Up in the air
The climate and energy challenges facing the planet are daunting. As world population accelerates toward the 8 billion mark, a growing majority of people will live in cities. Cities are home to more than half of people in the world today and will be home to nearly 70 percent of our population by 2050. These billions of new urbanites need energy—energy for lights, for heating, for cooling; energy for transportation, housing and emergency services; energy for water systems and sanitation. And they want the same conveniences and luxuries that city dwellers in developed cities already enjoy.
Faced with the mounting pressures of climate change and population growth, cities that use resources efficiently and minimize greenhouse gas emissions will lead the way, ensuring a sustainable quality of life on a global scale. Technology providers, businesses, citizens and government will need to collaborate to develop the right policies and infrastructure that drive economic growth, motivates sound behavior change and ensures the sustainability of our communities.
Microsoft is an information technology company. Just as many of our partners, like OSIsoft and Alstom Power, are leading the way in reducing the environmental impact of their products and services, Microsoft is investing in reducing the environmental impact of its IT products and services. At present, IT accounts for about two percent of the world’s energy use. That percentage is growing as demand for IT services increases, which makes it even more important for companies like Microsoft to design software and data center infrastructure that maximize performance while minimizing energy consumption. This is an issue we take very seriously, especially when it comes to the cloud.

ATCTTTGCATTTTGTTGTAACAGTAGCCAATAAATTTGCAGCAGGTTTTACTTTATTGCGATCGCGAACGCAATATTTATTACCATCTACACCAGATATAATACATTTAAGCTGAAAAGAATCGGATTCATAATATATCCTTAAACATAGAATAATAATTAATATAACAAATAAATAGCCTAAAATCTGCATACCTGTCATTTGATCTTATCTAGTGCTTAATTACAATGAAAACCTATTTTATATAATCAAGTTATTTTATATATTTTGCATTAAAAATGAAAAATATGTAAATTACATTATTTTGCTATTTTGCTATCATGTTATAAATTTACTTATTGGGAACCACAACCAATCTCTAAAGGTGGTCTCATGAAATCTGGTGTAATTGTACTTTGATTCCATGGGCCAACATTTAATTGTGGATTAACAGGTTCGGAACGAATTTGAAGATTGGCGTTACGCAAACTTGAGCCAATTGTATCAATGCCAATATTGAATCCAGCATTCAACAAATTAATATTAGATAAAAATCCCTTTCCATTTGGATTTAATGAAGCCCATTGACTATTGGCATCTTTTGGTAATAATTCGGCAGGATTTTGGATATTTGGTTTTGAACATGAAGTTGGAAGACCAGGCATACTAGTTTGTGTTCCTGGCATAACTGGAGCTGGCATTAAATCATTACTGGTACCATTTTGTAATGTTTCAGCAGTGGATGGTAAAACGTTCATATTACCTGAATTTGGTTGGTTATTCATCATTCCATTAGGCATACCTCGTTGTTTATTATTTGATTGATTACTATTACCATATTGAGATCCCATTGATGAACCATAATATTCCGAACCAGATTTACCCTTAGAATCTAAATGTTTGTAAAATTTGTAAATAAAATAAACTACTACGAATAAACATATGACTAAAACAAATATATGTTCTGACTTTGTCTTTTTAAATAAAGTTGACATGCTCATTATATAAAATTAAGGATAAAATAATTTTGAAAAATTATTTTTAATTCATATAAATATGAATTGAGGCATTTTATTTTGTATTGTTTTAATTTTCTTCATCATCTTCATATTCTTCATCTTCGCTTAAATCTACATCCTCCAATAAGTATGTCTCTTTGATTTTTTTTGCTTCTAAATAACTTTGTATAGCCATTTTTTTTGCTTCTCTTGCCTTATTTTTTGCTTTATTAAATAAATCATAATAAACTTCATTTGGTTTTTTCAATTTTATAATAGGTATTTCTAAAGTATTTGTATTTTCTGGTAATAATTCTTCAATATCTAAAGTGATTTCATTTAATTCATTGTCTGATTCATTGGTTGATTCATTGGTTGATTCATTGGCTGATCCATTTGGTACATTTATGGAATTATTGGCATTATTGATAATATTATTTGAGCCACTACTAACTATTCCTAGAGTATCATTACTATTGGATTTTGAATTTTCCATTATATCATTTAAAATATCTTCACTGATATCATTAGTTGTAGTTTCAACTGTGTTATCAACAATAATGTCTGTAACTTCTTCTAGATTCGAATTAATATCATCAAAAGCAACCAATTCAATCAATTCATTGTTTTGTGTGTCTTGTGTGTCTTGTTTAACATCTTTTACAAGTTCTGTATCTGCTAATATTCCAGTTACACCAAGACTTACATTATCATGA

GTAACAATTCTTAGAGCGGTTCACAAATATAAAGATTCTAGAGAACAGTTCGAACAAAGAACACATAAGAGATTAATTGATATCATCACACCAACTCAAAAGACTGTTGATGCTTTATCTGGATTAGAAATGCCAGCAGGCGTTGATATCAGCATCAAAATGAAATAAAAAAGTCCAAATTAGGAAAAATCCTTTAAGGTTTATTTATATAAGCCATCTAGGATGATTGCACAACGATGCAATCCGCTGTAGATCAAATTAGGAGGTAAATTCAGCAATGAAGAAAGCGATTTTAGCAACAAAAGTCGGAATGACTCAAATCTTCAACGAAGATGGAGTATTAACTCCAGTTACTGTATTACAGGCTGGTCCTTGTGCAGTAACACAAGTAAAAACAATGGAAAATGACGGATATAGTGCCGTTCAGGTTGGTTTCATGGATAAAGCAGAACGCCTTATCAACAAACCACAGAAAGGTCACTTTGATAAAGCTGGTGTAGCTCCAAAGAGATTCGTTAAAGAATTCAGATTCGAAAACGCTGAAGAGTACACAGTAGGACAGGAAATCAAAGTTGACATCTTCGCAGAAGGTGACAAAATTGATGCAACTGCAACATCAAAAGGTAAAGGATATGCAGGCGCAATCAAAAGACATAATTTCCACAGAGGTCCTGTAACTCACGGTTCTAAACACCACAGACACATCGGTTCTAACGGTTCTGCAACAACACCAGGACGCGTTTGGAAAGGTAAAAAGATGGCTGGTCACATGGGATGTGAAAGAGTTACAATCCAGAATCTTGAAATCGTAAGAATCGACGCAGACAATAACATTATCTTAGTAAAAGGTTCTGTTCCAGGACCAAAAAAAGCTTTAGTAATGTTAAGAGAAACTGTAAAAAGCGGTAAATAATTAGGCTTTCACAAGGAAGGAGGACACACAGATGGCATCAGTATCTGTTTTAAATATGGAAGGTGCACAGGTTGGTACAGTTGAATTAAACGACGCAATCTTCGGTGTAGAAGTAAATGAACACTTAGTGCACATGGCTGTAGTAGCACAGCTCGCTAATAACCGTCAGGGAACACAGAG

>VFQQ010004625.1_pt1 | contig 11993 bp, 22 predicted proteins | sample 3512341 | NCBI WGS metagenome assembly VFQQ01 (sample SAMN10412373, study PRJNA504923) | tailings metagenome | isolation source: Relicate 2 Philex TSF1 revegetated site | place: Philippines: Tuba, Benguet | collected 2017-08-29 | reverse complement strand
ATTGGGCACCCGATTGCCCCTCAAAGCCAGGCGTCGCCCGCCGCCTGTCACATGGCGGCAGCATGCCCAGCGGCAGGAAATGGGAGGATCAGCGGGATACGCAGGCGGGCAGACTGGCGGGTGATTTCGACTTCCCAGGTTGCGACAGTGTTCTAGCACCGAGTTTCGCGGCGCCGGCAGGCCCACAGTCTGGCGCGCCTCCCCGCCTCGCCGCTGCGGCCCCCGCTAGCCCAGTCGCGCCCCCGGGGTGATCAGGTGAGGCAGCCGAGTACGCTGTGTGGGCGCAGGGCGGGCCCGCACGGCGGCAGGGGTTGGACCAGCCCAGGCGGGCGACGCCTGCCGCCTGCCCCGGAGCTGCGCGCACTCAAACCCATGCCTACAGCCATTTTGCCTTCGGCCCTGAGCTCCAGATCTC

Cloud computing is changing everything—from shared collaboration and communication experiences like Skype and Lync to hosting data, music and videos accessed by your mobile device halfway around the world. But cloud computing also presents major energy challenges as more data centers come online to meet computing demand. As organizations are starting to rethink their IT strategy, many are outsourcing IT services like email, shared calendars and video conferencing to cloud providers like Microsoft. By moving these applications to large cloud services providers, organizations can take advantage of highly efficient cloud infrastructure, effectively “outsourcing” their IT efficiency investments while helping their company achieve its sustainability goals. Microsoft commissioned a recent study, conducted by Accenture and WSP Environment and Energy, which found that customers who run common business applications in the cloud can reduce energy consumption and carbon emissions on a per-user basis by 30 to 90 percent versus running those same applications on-premises.